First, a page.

We need to say what we mean and mean what we say
Nimble, formidably well-read, and thoughtful, Ray Suarez is the anti-Limbaugh, a thinking person’s talk-show host. On more than a hundred public radio stations in the United States (and throughout Europe via syndication), Suarez’s Talk of the Nation call-in show invites experts and callers into genuine interchange on matters of political and cultural substance, from Bosnia to the legacy of Jerry Garcia. Unlike the shock jocks of right-wing radio, Suarez bends over backwards to be fair to all callers; he considers it his responsibility to the medium and its democratic purpose. Yet he admits that it can be hard to rein in his strong convictions, which include a Christian faith rooted in compassion for the poor and a belief that citizens ought to call the corporate media to account for their abuse of the public airwaves.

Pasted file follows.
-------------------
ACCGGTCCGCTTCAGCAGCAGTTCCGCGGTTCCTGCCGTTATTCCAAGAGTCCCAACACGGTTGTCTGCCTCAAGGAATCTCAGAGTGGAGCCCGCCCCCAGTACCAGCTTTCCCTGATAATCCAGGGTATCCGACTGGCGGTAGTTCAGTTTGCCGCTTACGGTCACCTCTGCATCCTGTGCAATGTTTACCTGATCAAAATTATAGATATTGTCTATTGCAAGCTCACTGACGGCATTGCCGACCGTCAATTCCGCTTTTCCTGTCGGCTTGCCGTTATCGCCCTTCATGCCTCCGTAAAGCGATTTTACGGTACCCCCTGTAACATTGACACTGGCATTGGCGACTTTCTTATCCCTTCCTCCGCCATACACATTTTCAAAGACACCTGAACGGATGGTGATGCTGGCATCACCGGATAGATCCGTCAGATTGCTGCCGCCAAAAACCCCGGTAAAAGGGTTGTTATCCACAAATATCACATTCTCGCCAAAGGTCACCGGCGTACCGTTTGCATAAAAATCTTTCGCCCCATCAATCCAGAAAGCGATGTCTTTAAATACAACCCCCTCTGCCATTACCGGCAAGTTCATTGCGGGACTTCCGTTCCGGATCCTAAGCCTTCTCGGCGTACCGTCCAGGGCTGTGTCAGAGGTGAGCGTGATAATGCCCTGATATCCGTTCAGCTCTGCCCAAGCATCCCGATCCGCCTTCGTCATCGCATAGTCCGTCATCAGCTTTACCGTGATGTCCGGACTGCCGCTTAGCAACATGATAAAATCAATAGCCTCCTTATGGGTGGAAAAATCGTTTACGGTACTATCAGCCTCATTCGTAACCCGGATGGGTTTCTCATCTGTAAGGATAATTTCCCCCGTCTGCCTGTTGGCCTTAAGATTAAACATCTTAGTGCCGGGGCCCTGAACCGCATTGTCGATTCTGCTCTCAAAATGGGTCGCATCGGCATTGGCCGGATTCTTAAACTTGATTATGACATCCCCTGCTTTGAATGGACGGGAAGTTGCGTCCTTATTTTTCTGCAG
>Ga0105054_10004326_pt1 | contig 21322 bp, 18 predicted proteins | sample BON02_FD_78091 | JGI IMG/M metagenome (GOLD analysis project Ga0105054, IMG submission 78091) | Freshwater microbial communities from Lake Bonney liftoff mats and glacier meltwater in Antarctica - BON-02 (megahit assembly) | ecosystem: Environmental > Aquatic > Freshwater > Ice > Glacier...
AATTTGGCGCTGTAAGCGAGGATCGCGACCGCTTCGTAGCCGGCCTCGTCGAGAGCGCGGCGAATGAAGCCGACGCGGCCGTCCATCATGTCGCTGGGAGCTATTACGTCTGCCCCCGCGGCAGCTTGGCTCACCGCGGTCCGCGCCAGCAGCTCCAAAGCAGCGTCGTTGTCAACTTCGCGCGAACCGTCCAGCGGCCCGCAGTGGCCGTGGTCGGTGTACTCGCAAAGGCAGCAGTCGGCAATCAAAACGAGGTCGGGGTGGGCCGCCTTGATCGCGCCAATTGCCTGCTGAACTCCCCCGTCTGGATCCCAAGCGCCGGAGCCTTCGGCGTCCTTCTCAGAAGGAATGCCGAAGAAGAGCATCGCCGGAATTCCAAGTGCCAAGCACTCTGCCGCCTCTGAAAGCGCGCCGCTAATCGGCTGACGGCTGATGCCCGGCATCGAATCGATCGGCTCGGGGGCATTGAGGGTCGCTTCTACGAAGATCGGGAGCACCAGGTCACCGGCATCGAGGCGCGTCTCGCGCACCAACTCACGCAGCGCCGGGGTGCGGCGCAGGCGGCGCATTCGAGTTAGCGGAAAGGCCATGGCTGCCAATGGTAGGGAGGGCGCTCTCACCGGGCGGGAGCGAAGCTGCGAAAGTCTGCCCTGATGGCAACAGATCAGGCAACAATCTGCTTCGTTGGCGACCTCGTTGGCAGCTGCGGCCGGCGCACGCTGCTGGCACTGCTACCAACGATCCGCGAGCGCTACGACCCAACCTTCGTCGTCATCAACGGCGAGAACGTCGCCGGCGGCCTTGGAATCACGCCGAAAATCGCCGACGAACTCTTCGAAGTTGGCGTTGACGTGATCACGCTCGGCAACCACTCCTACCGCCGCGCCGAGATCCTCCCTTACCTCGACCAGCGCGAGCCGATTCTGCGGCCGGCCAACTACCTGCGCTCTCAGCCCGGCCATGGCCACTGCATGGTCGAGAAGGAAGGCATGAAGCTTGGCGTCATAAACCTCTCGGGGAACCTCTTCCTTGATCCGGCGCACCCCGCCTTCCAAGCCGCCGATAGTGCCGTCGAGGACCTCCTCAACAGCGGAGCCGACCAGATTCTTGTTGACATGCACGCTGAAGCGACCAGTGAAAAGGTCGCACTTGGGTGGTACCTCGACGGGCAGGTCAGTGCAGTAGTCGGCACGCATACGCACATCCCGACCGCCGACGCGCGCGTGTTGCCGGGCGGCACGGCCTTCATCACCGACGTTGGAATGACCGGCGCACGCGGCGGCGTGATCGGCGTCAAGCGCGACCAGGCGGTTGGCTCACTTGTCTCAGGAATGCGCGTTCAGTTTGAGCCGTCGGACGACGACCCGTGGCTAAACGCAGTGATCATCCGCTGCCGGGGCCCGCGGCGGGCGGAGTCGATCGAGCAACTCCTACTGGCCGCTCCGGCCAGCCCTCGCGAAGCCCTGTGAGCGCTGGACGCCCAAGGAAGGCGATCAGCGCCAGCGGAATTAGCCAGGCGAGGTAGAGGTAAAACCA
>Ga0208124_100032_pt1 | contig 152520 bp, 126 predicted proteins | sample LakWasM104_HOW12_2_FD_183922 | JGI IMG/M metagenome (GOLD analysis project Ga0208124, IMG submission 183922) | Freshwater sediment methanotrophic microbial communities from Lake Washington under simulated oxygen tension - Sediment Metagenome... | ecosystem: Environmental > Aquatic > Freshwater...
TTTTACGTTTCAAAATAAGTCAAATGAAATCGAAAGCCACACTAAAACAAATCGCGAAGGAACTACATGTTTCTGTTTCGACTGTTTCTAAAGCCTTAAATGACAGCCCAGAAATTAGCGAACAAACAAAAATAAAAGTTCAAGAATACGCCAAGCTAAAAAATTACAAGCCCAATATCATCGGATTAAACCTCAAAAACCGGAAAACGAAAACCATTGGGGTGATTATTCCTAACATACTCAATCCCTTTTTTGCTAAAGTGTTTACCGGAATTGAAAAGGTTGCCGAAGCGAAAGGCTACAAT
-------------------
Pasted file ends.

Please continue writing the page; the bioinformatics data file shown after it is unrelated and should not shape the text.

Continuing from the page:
“The sham of public discourse around the country and especially in Washington, D.C., where I live, is doing great damage to our ability to solve problems and to look at America as a shared enterprise. Whether or not I’m a big fan of Bill and Hillary Clinton, I think that the Speaker of the House calling them ‘the enemies of normal people’ shows you the level that the debasement of language has reached. Are they really the enemies of normal people? Come on! That’s not the kind of talk that’s going to get us anywhere—it’s like doing ten thousand rpms with the accelerator pedal pressed to the floor, going nowhere. If the Republican Medicare plan is not actually an attack on America’s elderly, don’t get up in front of a microphone and say it is. That doesn’t help the people on the other side of the microphone make up their minds about it.”